Neuroscientist tackles question: ‘What IF Breakthrough Technologies Could Make Us Smarter?’

A leading neuroscientist will discuss recent advances in genome editing technologies, addressing the question of “What IF Breakthrough Technologies Could Make Us Smarter?” during an Oct. 15 event at Purdue University.

Guoping Feng’s presentation, “Live Long and Prosper: The Promise of Science (Fiction) and Medicine,” will begin at 7 p.m. in Stewart Center’s Fowler Hall. The talk, sponsored by the College of Pharmacy, is free and open to the public.

The event is part of Purdue’s Ideas Festival, the centerpiece of the university’s Purdue’s Giant Leaps Sesquicentennial Campaign, which is a series of events that connect world-renowned speakers and Purdue expertise in a conversation on the most critical problems facing the world. One of the Ideas Festival’s themes is health, longevity and quality of life.

This conversation will focus on the recent advances in genome-editing technologies that are revolutionizing biomedical research and medicine. Together with large-scale genetic studies identifying genetic factors causing or increasing risks for brain disorders, these new technologies are creating unprecedented opportunities to explore the neurobiological underpinning of cognition and behavior with the potential to cure brain disorders and perhaps enhance cognition and change behaviors. Feng will discuss the potential applications and impacts of these new technologies to neuroscience research and society.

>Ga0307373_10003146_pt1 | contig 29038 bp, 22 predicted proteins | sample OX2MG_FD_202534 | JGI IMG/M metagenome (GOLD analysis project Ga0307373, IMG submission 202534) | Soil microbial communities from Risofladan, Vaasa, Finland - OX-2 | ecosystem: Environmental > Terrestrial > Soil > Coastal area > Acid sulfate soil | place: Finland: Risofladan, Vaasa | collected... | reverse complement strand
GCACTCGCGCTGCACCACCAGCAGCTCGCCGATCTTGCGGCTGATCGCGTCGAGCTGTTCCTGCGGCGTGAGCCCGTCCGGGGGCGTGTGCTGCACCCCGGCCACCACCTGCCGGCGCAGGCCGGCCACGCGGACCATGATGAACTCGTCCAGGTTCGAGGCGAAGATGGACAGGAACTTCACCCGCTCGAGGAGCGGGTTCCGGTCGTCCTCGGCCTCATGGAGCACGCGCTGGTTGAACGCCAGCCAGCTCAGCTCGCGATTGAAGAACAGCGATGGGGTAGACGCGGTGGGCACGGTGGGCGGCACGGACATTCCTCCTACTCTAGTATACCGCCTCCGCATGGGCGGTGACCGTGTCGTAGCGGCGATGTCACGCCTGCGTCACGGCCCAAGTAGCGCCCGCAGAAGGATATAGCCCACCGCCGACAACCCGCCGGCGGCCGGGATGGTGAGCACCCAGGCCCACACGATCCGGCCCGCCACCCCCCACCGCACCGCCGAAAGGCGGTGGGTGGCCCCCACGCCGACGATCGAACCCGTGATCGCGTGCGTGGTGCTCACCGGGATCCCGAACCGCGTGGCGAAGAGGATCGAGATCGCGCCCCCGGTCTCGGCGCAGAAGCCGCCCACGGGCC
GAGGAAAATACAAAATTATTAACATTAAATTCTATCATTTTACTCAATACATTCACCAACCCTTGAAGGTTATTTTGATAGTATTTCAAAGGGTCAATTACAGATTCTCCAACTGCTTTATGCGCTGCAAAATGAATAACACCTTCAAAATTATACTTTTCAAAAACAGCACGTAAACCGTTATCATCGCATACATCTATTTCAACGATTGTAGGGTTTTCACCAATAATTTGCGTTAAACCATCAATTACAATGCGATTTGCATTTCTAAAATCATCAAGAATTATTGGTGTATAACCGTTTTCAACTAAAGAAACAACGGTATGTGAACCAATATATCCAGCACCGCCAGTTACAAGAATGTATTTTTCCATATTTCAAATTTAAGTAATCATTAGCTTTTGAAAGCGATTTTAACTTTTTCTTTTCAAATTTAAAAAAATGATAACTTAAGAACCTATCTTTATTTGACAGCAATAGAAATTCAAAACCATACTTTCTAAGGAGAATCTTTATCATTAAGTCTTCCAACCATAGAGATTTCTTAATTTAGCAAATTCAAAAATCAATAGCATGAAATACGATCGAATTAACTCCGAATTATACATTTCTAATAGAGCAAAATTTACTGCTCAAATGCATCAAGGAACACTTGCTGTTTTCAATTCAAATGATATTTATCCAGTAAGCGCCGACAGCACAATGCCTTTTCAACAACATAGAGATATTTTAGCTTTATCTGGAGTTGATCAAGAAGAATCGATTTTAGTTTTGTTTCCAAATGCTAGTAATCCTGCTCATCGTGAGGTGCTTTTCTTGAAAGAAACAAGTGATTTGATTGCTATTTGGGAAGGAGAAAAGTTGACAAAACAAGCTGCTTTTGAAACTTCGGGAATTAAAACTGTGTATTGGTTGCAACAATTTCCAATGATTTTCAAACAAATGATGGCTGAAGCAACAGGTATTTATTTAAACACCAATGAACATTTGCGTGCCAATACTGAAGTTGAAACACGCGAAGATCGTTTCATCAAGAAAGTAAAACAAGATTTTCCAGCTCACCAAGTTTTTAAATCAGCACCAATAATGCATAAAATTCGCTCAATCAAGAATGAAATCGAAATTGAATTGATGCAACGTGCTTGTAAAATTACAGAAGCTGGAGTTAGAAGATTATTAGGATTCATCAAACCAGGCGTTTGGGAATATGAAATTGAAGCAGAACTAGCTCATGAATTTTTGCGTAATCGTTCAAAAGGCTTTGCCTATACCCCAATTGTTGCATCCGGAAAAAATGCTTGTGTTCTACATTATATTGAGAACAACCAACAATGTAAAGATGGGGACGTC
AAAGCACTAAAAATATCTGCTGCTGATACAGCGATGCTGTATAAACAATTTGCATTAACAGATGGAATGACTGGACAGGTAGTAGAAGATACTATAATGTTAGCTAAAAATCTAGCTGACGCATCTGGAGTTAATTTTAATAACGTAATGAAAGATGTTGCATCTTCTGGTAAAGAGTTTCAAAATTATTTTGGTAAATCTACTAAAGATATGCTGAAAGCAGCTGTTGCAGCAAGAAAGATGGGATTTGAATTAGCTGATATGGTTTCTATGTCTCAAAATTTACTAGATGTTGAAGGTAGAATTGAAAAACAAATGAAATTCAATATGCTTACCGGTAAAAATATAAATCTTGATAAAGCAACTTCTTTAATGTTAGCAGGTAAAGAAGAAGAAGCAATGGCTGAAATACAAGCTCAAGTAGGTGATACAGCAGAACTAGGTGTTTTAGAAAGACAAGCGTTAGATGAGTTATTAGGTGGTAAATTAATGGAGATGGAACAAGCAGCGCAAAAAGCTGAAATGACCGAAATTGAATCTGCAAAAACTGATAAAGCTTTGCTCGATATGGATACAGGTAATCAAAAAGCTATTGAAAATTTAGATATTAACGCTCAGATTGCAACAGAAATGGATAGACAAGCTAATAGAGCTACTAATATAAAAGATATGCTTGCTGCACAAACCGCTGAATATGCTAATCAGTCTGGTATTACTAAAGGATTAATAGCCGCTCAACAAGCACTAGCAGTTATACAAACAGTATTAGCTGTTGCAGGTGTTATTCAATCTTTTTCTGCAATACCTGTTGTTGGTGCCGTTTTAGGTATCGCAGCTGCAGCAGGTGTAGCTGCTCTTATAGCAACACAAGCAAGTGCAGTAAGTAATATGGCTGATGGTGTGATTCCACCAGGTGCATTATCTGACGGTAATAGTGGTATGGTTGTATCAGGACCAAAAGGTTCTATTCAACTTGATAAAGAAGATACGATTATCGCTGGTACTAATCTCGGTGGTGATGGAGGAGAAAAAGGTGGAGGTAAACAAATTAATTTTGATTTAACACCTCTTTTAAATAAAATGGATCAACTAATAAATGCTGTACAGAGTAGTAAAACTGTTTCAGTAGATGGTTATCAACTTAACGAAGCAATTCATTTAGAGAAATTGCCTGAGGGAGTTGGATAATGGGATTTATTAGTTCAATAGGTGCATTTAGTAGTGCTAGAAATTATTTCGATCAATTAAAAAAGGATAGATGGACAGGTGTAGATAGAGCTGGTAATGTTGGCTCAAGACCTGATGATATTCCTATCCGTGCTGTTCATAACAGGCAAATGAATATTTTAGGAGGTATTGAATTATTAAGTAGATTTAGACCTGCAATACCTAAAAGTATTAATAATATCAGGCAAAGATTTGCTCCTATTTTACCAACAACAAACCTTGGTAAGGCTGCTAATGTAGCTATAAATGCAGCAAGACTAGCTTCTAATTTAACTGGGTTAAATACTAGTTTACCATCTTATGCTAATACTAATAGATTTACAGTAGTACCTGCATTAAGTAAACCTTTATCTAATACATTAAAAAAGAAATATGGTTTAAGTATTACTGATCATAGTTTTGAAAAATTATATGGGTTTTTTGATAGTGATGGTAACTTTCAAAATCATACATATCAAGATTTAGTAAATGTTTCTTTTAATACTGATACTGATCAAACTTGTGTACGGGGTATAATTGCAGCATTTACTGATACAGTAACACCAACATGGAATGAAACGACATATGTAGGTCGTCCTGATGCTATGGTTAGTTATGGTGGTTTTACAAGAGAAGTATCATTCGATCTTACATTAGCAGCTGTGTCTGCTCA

Feng is the Poitras Chair Professor of Neuroscience in the McGovern Institute for Brain Research in the Department of Brain and Cognitive Sciences at Massachusetts Institute of Technology. He also is an institute member of the Broad Institute of MIT and Harvard and the director of model systems and neurobiology at the Stanley Center for Psychiatric Research at Broad Institute. Feng’s research is devoted to understanding the mechanisms regulating the development and function of synapses in the brain and how synaptic dysfunction may contribute to psychiatric disorders. Using genetically engineered animal models, Feng’s laboratory combines cutting-edge technologies and multidisciplinary approaches to unravel the neurobiological mechanisms of neurodevelopmental and psychiatric disorders.

Feng studied medicine at Zhejiang University School of Medicine in Hangzhou, China. He did his doctoral training with Linda Hall at the State University of New York at Buffalo and postdoctoral training with Joshua Sanes at Washington University in St. Louis. Prior to joining the faculty at MIT, he was a faculty member in the Department of Neurobiology at Duke University School of Medicine. Feng has won numerous awards for his scientific achievement including Beckman Young Investigator Award, McKnight Neuroscience of Brain Disorders Award, Gill Young Investigator Award, Brain Research Foundation Science Innovation Award, Hartwell Individual Biomedical Research Award, and election to American Academy of Arts and Sciences.

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